Some motorists think that their policy will pay whatever the price they stated when they insured the auto, if it is ever totaled. Considering premiums are calculated based on declared value of the automobile, it isn’t difficult to see why people make such assumptions. The fact of the matter is that underwriters follow their own rules when it comes to paying for a vehicle that is written off due to a listed peril.
According to indemnity rules, policies must compensate the actual loss. Policyholders should not be better or worse off after they are paid for a claim. If your car’s open market value is $10,000 and you receive $15,000 when it is totaled you would have an incentive to make it disappear, so to speak.
This would create a moral hazard skewed against the insurer and they cannot have that. Everyone would suffer if they were easy on settlements because there has to be enough money in the pot to go around and the only way of making sure it is the case is collecting enough premiums.
Insurers must make sure that the compensation for a totaled car is fair for both sides. That is why they need to establish its current market price first. Then, the deductible and any cost of disposing the wreck will be subtracted from that figure. They would usually add the sales tax and cost of registering the replacement car to come up with the final settlement.
Regardless of how high you declared on the proposal form you would only get the open market value. They have no control over how people determine these figures and cannot be responsible for over-valuation. Nonetheless, they are happy to charge you more if you inflate the figure or you actually spent more than what it is worth. In which case, you would be wasting money on higher premiums for nothing.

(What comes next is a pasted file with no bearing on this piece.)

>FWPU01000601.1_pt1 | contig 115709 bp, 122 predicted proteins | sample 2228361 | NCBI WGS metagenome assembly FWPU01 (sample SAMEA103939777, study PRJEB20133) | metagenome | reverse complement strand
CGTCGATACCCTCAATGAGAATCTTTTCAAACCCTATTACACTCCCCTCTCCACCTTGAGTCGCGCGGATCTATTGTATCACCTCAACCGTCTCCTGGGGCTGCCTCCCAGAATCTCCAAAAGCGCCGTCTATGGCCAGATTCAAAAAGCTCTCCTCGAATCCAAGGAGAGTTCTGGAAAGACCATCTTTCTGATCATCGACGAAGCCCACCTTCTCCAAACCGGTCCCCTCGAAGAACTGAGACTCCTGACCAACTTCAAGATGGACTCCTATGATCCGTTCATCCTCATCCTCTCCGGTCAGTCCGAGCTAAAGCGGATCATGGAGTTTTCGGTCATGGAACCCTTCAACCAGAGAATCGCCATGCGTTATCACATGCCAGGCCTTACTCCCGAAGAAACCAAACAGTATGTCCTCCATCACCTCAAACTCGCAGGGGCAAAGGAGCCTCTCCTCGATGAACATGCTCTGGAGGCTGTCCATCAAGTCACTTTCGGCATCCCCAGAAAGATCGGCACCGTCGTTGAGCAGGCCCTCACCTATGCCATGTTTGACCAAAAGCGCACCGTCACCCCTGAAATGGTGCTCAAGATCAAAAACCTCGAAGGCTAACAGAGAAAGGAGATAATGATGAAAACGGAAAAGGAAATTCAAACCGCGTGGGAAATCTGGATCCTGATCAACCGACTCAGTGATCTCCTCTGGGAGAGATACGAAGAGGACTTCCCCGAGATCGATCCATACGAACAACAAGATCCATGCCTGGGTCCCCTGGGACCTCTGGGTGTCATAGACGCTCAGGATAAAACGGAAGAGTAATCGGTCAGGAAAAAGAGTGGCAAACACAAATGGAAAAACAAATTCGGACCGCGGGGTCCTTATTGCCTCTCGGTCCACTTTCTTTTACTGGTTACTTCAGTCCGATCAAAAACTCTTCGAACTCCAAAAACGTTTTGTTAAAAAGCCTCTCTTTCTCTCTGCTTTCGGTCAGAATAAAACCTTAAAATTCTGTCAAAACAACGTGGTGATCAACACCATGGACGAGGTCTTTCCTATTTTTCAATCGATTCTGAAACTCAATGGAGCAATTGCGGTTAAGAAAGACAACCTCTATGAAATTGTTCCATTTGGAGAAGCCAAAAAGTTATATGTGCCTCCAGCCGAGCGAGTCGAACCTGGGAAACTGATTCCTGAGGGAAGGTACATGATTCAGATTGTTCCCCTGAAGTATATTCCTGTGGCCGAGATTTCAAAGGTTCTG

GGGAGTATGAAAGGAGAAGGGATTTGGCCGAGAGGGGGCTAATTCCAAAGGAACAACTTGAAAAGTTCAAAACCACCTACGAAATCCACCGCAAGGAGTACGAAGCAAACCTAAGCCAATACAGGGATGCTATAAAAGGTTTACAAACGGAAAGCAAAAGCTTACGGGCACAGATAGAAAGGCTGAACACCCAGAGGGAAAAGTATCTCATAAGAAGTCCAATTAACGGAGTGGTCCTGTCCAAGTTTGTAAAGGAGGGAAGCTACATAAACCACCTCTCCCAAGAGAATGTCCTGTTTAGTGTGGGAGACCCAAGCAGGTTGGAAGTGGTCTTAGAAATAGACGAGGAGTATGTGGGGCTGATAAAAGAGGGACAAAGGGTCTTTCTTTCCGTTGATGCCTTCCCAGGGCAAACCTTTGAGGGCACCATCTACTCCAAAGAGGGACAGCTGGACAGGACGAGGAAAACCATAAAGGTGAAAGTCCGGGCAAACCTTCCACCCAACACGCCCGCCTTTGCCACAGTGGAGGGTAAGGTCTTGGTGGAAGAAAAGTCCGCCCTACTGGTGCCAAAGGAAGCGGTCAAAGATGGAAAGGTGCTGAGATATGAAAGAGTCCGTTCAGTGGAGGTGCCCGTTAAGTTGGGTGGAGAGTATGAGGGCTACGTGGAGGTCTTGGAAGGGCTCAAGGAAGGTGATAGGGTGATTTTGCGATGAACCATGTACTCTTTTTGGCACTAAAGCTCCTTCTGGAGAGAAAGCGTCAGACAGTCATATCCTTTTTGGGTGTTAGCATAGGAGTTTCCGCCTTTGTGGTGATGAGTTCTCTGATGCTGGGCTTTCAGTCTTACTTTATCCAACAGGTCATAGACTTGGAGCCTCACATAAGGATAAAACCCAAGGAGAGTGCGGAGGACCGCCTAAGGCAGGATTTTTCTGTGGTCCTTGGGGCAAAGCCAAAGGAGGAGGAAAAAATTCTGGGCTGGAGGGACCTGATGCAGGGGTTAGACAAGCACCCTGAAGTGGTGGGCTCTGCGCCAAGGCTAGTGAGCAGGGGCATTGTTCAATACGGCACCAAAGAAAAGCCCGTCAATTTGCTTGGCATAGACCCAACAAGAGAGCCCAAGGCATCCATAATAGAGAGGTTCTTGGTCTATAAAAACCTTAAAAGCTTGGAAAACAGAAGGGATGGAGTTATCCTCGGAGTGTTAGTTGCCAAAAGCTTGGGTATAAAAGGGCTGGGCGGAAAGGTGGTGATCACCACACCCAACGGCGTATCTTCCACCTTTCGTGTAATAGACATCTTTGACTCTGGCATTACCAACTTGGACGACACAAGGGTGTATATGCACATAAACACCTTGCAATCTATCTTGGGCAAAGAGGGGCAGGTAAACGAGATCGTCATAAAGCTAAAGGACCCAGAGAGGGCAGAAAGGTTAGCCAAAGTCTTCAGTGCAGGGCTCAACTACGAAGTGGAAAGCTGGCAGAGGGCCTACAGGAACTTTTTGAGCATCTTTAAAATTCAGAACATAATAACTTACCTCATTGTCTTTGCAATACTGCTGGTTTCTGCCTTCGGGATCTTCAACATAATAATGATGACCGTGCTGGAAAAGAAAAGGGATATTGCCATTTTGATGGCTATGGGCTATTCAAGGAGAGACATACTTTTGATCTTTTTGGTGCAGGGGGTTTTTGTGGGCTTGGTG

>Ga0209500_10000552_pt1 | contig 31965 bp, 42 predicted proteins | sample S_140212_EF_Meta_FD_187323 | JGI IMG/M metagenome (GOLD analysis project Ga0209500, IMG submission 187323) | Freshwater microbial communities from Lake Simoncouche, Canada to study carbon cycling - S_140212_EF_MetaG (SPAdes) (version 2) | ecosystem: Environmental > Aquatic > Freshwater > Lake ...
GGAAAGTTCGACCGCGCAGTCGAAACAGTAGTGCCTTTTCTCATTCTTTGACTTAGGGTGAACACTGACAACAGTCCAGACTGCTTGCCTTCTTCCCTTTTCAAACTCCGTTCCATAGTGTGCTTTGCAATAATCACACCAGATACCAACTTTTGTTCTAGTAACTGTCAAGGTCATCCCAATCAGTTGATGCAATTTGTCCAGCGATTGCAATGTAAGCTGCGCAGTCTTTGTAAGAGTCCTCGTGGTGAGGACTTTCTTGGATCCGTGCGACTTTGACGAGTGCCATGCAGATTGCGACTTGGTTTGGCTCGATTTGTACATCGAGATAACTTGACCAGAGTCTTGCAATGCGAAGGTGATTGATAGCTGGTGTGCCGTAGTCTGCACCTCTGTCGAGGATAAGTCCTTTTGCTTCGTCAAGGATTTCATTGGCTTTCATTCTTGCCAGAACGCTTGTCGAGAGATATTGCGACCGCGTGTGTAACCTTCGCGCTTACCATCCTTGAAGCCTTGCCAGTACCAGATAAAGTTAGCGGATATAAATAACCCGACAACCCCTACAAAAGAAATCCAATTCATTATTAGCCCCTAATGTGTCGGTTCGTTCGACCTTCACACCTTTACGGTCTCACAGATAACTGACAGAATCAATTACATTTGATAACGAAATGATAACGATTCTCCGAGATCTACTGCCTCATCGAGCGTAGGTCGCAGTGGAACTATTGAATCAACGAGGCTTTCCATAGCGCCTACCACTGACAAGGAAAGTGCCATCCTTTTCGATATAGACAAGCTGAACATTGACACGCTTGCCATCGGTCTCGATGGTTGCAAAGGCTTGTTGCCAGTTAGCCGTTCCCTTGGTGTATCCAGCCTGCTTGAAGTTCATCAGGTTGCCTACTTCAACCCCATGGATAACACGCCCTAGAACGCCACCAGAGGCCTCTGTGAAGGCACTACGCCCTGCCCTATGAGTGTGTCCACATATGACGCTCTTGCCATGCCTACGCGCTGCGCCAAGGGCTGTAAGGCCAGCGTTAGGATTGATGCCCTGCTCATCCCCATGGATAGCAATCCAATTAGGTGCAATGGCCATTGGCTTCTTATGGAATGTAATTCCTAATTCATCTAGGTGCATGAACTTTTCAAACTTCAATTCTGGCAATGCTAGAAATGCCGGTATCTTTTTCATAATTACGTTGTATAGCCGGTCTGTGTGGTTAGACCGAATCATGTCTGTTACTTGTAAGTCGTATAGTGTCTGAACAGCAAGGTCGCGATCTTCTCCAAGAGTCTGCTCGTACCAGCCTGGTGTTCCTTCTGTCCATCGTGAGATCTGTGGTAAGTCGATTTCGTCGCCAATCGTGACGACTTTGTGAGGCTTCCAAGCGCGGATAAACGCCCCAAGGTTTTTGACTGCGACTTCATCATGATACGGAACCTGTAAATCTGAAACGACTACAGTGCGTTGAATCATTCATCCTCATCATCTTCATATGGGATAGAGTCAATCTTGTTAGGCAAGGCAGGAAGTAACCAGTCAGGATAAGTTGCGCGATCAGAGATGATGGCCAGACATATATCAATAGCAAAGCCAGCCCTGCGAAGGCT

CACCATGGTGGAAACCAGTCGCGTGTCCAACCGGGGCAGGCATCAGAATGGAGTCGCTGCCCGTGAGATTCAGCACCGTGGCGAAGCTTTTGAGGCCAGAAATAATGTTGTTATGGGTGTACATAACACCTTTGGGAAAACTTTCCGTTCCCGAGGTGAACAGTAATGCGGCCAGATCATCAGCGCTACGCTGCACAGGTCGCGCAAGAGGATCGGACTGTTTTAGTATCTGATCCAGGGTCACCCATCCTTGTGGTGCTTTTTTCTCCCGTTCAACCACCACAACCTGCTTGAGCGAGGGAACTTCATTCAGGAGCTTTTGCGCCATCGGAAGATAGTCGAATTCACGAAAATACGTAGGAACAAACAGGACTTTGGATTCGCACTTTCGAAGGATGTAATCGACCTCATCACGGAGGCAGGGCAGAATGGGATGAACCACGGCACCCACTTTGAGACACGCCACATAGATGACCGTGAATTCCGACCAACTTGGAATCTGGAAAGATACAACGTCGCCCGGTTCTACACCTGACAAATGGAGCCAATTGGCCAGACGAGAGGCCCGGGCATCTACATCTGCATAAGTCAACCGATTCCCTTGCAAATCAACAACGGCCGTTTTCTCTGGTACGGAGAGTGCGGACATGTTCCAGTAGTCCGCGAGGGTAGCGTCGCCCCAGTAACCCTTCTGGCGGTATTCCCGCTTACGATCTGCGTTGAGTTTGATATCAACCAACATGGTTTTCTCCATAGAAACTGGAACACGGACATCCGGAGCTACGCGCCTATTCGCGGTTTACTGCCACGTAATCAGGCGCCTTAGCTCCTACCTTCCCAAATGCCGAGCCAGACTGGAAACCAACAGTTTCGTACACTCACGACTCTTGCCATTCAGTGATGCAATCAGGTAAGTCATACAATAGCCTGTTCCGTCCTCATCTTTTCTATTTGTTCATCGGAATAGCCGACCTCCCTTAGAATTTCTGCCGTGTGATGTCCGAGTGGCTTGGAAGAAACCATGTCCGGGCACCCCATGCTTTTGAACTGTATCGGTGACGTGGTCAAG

How to Determine Actual Cash Value of a Car?
Fair open market price of a vehicle would be its Actual Cash Value (ACV). You may have bought it several years ago as new or second hand at great expense. Over the years it loses its attraction like most things. Insurance companies only look at its worth at the time they have to pay for a total loss. Initially you may be disappointed with the amount you get but you may understand their reasoning pretty quickly.
Generally, loss adjusters rely on resources like The Kelly Blue Book (KBB) when they are determining ACV because it is transparent and they can show you other vehicles that are similar age, model and condition as yours. In other words, they pay you enough to buy a car just like the one you lost and not what it was when you bought it. Depending on the policy terms and conditions, reasonable additional costs like vehicle registration fee and taxes will be covered as well.
However, It is worth pointing out that sometimes adjusters may try their luck with a low figure and see if you would bite. You should be prepared for it and find out how much it would sell if you were to offer it on the market in its latest condition. Think about all the extras and its condition when you are looking up at KBB. A well looked-after auto would fetch a little more than a neglected one.
So, there may be room for negotiation and you could try it. You may need to explain as to why you think you deserve more and the research would be handy at that time. Reasonable approach may result in increase in the claim check.
What If You Want to Keep the Wrecked Vehicle?
If you are considering keeping it, you should let your carrier or the adjuster know before they dispose of it. There are a few things you need to know before attempting to salvage a total loss. First of all, some states may not allow it. Secondly, a few companies wouldn’t want to insure an auto that was written off by another one. Thirdly, you may get less money from the claim because they may deduct the automobile’s salvage price, if there is any.
How Long Does It Take to Get the Claim Check?
This usually depends on how complicated the case is. Usually, it should be between three to six weeks after the accident. But it can be much longer if there are complications and third party insurers involved.